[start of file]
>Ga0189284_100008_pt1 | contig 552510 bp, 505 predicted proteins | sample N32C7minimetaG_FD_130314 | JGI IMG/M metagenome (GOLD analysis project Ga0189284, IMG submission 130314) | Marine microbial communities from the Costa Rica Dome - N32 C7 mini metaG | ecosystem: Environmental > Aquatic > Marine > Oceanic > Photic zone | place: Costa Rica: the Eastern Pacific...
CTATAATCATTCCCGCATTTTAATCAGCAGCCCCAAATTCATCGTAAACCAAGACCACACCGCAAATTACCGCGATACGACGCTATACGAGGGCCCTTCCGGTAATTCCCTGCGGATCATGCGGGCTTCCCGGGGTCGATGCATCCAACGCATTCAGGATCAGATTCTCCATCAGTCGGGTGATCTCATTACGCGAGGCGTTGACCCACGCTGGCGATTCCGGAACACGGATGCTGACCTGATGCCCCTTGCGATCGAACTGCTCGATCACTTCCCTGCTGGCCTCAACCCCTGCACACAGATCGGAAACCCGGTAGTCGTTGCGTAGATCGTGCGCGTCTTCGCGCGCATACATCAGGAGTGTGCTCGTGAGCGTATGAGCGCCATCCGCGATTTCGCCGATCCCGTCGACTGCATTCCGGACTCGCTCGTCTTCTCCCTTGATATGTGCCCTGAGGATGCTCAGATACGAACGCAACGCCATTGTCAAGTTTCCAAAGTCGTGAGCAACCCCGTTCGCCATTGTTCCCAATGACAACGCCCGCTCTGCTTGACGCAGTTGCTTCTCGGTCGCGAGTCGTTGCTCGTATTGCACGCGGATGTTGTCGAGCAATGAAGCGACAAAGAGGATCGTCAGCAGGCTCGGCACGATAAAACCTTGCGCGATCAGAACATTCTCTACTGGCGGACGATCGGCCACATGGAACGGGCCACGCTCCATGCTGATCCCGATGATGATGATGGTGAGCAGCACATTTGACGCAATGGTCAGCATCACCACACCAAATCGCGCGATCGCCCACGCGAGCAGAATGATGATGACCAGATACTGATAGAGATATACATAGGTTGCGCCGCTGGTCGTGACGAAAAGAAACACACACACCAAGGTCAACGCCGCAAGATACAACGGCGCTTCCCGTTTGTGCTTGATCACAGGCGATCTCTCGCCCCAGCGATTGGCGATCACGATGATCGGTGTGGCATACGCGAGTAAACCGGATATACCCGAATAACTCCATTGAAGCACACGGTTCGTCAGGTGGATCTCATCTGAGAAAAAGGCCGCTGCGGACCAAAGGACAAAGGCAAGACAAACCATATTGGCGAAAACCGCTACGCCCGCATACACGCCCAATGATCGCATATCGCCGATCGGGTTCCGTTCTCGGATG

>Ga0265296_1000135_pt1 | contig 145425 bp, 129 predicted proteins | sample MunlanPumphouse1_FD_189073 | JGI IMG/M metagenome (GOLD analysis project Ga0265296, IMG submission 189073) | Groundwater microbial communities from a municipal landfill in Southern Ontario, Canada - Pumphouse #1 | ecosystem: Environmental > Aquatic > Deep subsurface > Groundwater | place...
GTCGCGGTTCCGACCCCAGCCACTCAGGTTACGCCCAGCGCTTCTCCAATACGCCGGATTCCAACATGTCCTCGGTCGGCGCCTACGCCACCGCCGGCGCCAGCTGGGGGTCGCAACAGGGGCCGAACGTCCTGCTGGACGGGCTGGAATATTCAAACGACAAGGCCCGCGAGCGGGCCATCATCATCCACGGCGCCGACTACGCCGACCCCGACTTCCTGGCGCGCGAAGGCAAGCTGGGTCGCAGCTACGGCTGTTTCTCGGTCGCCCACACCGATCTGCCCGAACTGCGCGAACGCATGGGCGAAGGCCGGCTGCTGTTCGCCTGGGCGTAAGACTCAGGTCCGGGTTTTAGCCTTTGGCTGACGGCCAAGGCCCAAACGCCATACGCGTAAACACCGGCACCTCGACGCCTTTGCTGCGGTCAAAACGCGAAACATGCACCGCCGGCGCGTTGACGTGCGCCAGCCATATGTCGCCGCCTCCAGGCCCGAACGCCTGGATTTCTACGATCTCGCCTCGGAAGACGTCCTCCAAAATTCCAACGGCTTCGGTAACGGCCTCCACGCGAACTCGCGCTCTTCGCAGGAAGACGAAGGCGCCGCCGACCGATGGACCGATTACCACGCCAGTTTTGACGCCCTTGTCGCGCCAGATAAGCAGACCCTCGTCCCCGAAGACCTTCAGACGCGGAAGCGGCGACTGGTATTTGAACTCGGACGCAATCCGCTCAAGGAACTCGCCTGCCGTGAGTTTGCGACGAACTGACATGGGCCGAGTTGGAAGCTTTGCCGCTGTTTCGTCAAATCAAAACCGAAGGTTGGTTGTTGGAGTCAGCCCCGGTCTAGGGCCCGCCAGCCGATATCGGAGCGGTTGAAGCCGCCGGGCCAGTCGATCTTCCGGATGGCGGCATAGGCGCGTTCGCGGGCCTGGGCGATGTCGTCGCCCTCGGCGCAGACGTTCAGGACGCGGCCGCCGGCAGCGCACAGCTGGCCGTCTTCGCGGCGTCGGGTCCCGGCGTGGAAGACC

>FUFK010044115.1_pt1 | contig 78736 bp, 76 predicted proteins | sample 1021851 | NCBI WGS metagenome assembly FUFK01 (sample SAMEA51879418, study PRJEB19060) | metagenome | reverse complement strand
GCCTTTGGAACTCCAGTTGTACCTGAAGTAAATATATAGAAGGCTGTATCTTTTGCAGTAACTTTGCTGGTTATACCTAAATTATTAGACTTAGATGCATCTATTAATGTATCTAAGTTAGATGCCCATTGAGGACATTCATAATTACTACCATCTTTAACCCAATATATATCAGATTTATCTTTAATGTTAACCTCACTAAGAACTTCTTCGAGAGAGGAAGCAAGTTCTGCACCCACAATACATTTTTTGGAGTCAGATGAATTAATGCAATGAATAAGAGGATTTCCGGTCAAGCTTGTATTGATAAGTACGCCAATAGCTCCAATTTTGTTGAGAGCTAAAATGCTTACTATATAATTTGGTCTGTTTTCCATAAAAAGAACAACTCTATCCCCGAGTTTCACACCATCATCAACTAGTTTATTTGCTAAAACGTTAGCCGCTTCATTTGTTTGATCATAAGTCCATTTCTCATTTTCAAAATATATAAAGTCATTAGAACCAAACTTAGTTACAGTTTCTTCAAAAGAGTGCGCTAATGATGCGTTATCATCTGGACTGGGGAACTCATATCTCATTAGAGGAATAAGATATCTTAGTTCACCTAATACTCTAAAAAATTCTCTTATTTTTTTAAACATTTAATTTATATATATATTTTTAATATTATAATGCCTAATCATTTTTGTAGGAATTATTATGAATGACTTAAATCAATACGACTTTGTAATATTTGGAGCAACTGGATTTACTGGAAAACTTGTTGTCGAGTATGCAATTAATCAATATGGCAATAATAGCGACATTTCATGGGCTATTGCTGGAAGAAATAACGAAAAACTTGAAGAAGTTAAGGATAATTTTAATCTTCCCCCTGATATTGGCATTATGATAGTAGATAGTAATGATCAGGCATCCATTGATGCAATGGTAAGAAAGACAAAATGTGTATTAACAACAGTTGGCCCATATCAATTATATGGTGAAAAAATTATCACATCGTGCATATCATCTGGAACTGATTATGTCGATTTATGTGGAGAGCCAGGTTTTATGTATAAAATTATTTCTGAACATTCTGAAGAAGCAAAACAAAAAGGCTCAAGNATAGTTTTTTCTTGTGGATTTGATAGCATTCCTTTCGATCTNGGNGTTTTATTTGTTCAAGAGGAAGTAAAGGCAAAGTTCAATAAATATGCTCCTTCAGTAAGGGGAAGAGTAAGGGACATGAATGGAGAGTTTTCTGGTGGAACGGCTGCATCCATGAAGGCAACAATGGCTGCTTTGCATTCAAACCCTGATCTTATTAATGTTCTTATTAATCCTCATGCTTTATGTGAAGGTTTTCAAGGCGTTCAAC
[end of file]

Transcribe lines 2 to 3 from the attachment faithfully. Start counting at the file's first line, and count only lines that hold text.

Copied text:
CTATAATCATTCCCGCATTTTAATCAGCAGCCCCAAATTCATCGTAAACCAAGACCACACCGCAAATTACCGCGATACGACGCTATACGAGGGCCCTTCCGGTAATTCCCTGCGGATCATGCGGGCTTCCCGGGGTCGATGCATCCAACGCATTCAGGATCAGATTCTCCATCAGTCGGGTGATCTCATTACGCGAGGCGTTGACCCACGCTGGCGATTCCGGAACACGGATGCTGACCTGATGCCCCTTGCGATCGAACTGCTCGATCACTTCCCTGCTGGCCTCAACCCCTGCACACAGATCGGAAACCCGGTAGTCGTTGCGTAGATCGTGCGCGTCTTCGCGCGCATACATCAGGAGTGTGCTCGTGAGCGTATGAGCGCCATCCGCGATTTCGCCGATCCCGTCGACTGCATTCCGGACTCGCTCGTCTTCTCCCTTGATATGTGCCCTGAGGATGCTCAGATACGAACGCAACGCCATTGTCAAGTTTCCAAAGTCGTGAGCAACCCCGTTCGCCATTGTTCCCAATGACAACGCCCGCTCTGCTTGACGCAGTTGCTTCTCGGTCGCGAGTCGTTGCTCGTATTGCACGCGGATGTTGTCGAGCAATGAAGCGACAAAGAGGATCGTCAGCAGGCTCGGCACGATAAAACCTTGCGCGATCAGAACATTCTCTACTGGCGGACGATCGGCCACATGGAACGGGCCACGCTCCATGCTGATCCCGATGATGATGATGGTGAGCAGCACATTTGACGCAATGGTCAGCATCACCACACCAAATCGCGCGATCGCCCACGCGAGCAGAATGATGATGACCAGATACTGATAGAGATATACATAGGTTGCGCCGCTGGTCGTGACGAAAAGAAACACACACACCAAGGTCAACGCCGCAAGATACAACGGCGCTTCCCGTTTGTGCTTGATCACAGGCGATCTCTCGCCCCAGCGATTGGCGATCACGATGATCGGTGTGGCATACGCGAGTAAACCGGATATACCCGAATAACTCCATTGAAGCACACGGTTCGTCAGGTGGATCTCATCTGAGAAAAAGGCCGCTGCGGACCAAAGGACAAAGGCAAGACAAACCATATTGGCGAAAACCGCTACGCCCGCATACACGCCCAATGATCGCATATCGCCGATCGGGTTCCGTTCTCGGATG

>Ga0265296_1000135_pt1 | contig 145425 bp, 129 predicted proteins | sample MunlanPumphouse1_FD_189073 | JGI IMG/M metagenome (GOLD analysis project Ga0265296, IMG submission 189073) | Groundwater microbial communities from a municipal landfill in Southern Ontario, Canada - Pumphouse #1 | ecosystem: Environmental > Aquatic > Deep subsurface > Groundwater | place...